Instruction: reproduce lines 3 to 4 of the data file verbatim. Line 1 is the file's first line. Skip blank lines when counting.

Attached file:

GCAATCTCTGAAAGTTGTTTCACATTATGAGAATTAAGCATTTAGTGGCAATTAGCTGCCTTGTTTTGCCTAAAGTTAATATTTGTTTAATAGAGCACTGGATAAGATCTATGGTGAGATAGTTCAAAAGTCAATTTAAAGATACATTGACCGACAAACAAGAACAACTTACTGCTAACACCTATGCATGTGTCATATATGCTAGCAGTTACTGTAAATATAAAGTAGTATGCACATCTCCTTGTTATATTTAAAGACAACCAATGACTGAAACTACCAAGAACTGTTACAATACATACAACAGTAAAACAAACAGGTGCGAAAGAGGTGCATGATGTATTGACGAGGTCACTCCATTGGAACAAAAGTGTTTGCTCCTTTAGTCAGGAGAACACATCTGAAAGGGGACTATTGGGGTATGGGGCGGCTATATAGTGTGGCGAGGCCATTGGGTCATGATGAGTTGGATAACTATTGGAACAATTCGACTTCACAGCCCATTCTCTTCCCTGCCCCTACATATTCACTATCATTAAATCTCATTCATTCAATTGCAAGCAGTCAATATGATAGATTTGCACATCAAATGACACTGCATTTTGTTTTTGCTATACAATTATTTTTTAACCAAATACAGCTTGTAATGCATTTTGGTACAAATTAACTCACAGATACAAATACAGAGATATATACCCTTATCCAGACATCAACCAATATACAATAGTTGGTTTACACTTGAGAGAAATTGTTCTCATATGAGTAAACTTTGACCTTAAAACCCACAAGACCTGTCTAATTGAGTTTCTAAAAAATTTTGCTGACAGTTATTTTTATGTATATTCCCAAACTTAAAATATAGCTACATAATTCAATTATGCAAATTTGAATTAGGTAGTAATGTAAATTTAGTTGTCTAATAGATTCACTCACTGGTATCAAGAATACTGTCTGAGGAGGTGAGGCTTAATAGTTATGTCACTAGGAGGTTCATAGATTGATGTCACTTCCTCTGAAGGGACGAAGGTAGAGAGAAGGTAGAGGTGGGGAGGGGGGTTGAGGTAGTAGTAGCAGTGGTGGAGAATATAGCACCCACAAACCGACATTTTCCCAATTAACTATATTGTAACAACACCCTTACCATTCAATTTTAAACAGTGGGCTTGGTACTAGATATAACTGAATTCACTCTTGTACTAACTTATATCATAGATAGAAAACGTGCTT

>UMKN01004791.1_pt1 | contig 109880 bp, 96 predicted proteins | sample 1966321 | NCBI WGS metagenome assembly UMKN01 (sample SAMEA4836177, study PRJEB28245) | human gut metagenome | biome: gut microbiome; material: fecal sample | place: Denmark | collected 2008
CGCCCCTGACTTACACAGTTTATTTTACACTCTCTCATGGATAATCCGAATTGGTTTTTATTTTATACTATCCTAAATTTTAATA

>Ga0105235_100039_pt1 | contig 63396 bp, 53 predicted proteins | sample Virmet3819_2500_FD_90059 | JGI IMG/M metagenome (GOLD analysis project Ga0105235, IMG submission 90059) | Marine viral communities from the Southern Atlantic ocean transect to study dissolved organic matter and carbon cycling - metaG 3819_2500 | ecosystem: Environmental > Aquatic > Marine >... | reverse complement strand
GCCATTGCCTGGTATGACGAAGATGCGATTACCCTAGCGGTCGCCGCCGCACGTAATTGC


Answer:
CGCCCCTGACTTACACAGTTTATTTTACACTCTCTCATGGATAATCCGAATTGGTTTTTATTTTATACTATCCTAAATTTTAATA

>Ga0105235_100039_pt1 | contig 63396 bp, 53 predicted proteins | sample Virmet3819_2500_FD_90059 | JGI IMG/M metagenome (GOLD analysis project Ga0105235, IMG submission 90059) | Marine viral communities from the Southern Atlantic ocean transect to study dissolved organic matter and carbon cycling - metaG 3819_2500 | ecosystem: Environmental > Aquatic > Marine >... | reverse complement strand